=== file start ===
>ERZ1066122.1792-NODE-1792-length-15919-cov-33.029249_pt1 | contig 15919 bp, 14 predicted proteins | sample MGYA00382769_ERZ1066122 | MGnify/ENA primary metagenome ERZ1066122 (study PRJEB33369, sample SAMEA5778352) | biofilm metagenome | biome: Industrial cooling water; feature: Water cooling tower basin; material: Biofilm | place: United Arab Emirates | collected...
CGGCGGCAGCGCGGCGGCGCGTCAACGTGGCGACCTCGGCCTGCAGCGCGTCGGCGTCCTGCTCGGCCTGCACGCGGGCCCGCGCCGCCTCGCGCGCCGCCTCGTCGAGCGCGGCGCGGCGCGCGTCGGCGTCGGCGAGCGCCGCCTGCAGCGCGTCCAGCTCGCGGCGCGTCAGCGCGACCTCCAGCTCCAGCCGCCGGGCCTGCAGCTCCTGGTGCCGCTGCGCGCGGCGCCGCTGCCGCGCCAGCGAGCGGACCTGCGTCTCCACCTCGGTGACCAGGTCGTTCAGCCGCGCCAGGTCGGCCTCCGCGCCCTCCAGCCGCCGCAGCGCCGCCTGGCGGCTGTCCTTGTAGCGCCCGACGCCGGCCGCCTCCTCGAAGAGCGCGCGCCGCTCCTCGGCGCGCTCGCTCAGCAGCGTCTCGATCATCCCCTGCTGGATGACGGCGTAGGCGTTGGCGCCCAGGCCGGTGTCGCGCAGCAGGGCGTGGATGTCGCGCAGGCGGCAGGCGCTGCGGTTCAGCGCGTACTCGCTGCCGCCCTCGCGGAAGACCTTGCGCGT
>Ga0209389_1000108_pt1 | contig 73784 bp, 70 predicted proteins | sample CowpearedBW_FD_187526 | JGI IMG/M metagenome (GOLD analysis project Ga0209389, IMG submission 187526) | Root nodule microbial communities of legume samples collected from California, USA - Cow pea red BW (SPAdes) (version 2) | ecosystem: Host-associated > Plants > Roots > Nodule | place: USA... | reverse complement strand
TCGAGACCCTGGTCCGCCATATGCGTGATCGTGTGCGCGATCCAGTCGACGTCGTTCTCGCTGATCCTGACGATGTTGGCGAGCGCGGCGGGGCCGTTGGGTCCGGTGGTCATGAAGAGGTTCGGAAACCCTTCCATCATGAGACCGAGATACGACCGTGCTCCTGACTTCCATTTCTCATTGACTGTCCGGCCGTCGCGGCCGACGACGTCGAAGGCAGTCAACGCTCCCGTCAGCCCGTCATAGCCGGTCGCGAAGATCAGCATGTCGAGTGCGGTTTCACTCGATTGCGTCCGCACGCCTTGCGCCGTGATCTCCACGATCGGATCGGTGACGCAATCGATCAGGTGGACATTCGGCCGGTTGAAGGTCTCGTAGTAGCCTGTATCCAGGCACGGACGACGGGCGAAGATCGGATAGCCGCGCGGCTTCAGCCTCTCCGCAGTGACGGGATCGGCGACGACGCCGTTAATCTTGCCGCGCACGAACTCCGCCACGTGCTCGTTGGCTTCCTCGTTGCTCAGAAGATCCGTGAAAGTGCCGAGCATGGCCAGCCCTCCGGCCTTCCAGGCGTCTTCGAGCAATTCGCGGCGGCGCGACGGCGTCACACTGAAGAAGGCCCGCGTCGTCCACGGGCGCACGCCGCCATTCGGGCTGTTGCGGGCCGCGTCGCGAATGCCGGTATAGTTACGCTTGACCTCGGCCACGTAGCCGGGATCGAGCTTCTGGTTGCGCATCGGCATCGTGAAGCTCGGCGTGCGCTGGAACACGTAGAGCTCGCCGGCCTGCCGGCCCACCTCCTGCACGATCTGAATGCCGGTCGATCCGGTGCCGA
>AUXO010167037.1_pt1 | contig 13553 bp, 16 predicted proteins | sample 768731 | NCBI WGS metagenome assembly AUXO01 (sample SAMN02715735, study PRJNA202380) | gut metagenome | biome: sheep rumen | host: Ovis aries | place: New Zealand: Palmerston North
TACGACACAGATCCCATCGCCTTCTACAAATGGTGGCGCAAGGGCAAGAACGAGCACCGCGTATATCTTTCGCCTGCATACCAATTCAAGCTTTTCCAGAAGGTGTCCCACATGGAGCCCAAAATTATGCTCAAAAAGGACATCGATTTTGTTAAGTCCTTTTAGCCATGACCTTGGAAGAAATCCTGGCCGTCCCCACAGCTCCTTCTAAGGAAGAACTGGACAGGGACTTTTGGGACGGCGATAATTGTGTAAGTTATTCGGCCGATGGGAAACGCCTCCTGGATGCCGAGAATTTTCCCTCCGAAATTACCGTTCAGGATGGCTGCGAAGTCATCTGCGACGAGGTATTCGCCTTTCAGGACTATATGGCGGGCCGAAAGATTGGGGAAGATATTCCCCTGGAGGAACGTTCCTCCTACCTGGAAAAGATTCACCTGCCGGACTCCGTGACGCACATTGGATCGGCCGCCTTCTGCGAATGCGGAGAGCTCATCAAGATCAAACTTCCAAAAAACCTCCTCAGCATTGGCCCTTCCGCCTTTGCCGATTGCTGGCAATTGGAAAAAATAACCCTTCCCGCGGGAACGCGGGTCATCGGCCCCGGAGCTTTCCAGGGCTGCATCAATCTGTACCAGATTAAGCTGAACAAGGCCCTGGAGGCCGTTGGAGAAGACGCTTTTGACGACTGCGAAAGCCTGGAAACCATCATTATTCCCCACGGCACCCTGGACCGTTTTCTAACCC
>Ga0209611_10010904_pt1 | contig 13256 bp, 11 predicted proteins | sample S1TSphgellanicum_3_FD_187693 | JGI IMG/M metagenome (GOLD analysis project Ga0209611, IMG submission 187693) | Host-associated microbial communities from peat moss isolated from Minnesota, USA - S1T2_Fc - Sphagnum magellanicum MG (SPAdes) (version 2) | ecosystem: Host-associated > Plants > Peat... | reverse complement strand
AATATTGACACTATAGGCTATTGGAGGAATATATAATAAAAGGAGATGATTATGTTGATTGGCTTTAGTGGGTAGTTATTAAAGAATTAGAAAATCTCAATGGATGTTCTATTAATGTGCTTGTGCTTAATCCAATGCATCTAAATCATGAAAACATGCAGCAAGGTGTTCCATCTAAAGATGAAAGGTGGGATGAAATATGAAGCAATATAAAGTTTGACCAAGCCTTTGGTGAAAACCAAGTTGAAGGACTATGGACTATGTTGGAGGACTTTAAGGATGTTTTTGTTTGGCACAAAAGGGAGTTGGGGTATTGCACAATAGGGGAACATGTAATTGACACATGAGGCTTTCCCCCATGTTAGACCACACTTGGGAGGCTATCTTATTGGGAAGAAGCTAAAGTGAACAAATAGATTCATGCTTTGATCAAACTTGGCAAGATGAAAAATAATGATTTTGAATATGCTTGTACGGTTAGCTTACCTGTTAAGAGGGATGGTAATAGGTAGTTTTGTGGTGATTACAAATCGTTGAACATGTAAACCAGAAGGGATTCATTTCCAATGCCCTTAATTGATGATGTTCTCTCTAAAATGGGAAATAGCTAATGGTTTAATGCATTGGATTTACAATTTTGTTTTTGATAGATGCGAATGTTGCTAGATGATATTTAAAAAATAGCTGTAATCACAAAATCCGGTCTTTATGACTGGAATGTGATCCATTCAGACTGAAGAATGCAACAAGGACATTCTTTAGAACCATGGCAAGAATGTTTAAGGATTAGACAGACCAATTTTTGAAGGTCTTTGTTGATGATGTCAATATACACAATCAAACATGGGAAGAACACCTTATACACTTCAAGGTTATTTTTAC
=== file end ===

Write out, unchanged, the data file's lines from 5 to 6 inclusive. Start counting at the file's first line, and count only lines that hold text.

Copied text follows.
>AUXO010167037.1_pt1 | contig 13553 bp, 16 predicted proteins | sample 768731 | NCBI WGS metagenome assembly AUXO01 (sample SAMN02715735, study PRJNA202380) | gut metagenome | biome: sheep rumen | host: Ovis aries | place: New Zealand: Palmerston North
TACGACACAGATCCCATCGCCTTCTACAAATGGTGGCGCAAGGGCAAGAACGAGCACCGCGTATATCTTTCGCCTGCATACCAATTCAAGCTTTTCCAGAAGGTGTCCCACATGGAGCCCAAAATTATGCTCAAAAAGGACATCGATTTTGTTAAGTCCTTTTAGCCATGACCTTGGAAGAAATCCTGGCCGTCCCCACAGCTCCTTCTAAGGAAGAACTGGACAGGGACTTTTGGGACGGCGATAATTGTGTAAGTTATTCGGCCGATGGGAAACGCCTCCTGGATGCCGAGAATTTTCCCTCCGAAATTACCGTTCAGGATGGCTGCGAAGTCATCTGCGACGAGGTATTCGCCTTTCAGGACTATATGGCGGGCCGAAAGATTGGGGAAGATATTCCCCTGGAGGAACGTTCCTCCTACCTGGAAAAGATTCACCTGCCGGACTCCGTGACGCACATTGGATCGGCCGCCTTCTGCGAATGCGGAGAGCTCATCAAGATCAAACTTCCAAAAAACCTCCTCAGCATTGGCCCTTCCGCCTTTGCCGATTGCTGGCAATTGGAAAAAATAACCCTTCCCGCGGGAACGCGGGTCATCGGCCCCGGAGCTTTCCAGGGCTGCATCAATCTGTACCAGATTAAGCTGAACAAGGCCCTGGAGGCCGTTGGAGAAGACGCTTTTGACGACTGCGAAAGCCTGGAAACCATCATTATTCCCCACGGCACCCTGGACCGTTTTCTAACCC